“Hey There” is not the way to the hiring manager’s heart. I am not your friend. I am the person who is potentially going to give you a job. Using a phrase this informal right out of the gate isn’t necessarily a deal breaker, but it won’t put you at the top of the stack.
Here’s a link to my stuff. Let’s chat. People actually use the word “stuff” in a job application. And “let’s chat” goes back to being too informal for the situation at hand. Your “stuff” better be pretty great to get an interview.
The random resume with no body copy. One of my favorites is when I receive a resume attached, but no cover letter. We have a multitude of job openings, so what position is it that you are applying to? Sometimes if the person has an advanced degree or something on the resume that catches my eye, I will respond and ask that very question. Nine times out of 10 the answer is “Whatever you have available; I’m very talented in many areas.” Really? You can design a web page AND edit copy? Fantastic! Clearly you don’t care about the company in particular, however, and are just looking for “any old job.” Well, we aren’t the company for you and most others won’t be either.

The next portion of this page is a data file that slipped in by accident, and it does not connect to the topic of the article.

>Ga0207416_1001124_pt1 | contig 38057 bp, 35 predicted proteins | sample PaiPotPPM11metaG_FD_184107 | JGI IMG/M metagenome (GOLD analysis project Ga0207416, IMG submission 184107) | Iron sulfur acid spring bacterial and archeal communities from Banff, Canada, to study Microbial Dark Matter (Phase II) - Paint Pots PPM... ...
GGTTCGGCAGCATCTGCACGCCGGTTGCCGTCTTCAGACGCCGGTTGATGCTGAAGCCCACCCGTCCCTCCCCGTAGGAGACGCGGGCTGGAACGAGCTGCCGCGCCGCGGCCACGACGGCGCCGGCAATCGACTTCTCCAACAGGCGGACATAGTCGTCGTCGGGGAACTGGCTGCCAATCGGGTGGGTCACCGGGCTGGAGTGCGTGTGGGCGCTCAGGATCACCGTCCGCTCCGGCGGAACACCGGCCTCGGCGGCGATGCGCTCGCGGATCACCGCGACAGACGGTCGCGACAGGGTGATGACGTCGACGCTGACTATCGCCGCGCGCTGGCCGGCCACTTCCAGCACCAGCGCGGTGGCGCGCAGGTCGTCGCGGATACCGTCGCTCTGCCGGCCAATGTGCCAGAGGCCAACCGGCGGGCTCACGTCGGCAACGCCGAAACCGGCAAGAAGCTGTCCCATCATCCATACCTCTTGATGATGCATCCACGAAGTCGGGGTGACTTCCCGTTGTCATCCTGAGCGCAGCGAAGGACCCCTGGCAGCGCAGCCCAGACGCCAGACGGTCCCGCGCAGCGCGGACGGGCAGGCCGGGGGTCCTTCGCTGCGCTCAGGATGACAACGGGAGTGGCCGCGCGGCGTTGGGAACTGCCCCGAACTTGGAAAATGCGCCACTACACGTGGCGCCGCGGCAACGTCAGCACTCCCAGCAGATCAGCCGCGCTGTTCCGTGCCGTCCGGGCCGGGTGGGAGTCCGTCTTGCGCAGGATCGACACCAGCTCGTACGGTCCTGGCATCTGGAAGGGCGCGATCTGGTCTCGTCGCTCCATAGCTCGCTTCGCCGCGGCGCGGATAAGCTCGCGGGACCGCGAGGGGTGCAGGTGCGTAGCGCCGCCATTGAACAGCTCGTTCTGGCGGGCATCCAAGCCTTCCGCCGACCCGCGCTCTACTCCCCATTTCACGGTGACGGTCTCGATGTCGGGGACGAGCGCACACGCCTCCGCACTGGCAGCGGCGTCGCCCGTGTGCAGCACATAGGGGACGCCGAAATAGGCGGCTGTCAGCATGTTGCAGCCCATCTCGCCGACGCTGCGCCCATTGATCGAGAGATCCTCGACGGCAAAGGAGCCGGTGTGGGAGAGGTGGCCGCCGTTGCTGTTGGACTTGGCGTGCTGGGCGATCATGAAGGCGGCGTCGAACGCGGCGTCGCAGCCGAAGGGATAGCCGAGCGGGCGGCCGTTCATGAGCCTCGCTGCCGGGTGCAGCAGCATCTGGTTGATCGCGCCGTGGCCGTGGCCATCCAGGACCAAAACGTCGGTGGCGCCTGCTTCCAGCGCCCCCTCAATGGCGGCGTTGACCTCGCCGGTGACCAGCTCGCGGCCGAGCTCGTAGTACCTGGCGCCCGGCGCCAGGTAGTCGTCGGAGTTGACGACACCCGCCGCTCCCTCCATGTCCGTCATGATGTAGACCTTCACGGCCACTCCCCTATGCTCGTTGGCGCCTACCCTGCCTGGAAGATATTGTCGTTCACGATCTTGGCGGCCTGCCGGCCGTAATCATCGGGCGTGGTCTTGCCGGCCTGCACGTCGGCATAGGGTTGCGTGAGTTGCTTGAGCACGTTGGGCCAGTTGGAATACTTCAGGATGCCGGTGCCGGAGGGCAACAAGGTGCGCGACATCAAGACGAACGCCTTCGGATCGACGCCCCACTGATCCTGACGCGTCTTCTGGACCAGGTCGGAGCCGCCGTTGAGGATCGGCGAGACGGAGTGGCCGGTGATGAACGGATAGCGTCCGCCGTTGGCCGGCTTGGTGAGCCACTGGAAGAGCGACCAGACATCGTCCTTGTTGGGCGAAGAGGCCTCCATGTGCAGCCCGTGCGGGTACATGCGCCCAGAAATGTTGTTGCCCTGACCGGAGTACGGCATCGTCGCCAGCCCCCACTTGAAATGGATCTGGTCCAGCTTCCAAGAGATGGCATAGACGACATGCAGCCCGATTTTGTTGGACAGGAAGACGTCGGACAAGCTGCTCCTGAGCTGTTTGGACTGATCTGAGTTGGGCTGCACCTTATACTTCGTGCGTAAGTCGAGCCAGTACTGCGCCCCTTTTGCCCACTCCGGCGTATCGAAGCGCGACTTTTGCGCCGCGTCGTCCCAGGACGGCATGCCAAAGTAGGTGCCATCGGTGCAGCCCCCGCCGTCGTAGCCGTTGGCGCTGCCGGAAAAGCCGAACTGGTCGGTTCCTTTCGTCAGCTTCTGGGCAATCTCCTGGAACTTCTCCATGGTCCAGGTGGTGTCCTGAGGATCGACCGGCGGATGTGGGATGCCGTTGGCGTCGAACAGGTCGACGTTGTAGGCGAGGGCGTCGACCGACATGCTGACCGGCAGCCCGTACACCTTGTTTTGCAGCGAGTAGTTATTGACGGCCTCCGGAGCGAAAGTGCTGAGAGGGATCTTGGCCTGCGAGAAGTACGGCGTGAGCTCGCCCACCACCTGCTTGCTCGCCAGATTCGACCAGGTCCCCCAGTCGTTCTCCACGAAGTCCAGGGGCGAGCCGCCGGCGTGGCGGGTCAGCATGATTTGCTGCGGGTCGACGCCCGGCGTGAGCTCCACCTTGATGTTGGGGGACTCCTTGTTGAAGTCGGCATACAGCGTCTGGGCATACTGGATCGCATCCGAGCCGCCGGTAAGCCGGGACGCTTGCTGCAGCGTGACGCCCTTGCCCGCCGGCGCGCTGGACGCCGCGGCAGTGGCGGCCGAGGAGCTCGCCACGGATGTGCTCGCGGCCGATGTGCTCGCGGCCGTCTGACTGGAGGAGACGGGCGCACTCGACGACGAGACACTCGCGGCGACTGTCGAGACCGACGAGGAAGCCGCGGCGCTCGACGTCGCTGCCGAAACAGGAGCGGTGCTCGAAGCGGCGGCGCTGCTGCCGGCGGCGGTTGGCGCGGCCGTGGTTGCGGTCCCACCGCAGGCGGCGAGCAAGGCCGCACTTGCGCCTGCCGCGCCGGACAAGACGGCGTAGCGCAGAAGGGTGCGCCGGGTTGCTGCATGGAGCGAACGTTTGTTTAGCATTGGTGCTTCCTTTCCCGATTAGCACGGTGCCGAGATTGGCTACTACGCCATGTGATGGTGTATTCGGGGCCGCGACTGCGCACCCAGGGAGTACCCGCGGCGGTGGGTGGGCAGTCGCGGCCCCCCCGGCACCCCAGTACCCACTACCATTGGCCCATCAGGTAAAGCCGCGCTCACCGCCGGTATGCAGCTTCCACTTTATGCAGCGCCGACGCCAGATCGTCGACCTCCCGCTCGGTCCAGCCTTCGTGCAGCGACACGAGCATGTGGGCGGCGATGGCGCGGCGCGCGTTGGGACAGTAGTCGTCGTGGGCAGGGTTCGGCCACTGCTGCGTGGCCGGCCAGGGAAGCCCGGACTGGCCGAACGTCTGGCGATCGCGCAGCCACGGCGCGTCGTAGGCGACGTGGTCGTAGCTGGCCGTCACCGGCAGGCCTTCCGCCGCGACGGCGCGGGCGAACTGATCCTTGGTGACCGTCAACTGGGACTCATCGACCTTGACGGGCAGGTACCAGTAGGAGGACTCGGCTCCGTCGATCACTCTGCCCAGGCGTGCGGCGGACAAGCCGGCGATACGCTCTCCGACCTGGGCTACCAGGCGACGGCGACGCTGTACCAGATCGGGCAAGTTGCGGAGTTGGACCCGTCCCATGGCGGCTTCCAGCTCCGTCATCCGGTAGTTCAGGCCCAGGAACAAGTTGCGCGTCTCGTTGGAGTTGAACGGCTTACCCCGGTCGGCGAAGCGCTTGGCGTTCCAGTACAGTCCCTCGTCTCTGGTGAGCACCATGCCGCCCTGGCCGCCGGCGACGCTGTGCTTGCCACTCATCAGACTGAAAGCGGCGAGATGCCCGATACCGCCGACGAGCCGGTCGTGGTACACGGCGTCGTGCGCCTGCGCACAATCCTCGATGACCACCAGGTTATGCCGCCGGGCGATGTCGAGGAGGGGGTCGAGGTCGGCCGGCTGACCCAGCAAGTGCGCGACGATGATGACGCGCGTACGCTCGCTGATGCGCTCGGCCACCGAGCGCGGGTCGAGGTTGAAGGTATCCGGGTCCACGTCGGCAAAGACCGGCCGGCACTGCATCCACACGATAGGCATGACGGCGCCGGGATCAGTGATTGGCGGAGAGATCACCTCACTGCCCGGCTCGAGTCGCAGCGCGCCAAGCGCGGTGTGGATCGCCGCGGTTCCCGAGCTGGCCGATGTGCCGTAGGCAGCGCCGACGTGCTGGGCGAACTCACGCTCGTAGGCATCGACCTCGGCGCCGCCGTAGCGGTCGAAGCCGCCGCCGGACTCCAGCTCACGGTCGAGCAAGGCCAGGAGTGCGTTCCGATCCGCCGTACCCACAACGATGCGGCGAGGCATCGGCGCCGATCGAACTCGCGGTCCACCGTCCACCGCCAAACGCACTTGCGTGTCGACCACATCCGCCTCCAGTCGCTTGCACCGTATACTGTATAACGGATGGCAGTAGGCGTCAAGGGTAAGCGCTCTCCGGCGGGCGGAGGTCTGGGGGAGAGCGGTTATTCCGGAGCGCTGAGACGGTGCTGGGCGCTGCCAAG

Grammatical and spelling errors spell longer unemployment. If you spell something wrong or have glaring grammatical errors, especially after you’ve told me that you have stellar attention to detail and are applying for a writing position, you’re out. Period.
Not following directions. This is possibly one of the worst offenses on the list. We, like most companies out there (especially start-ups) work around the clock. We work through weekends and on holidays and we eat and breathe our product. I particularly am this way because I love what I do and I’m a sadistic workaholic. I don’t have time to deal with people who don’t follow directions. Our staff has to be able to communicate clearly or the wheel will fall off the car. It’s about building trust. And, if I’ve asked on a social media post to email your cover letter and resume with “writer” in the subject line, it’s more to see if you can follow simple instructions than a way to filter applications in my inbox.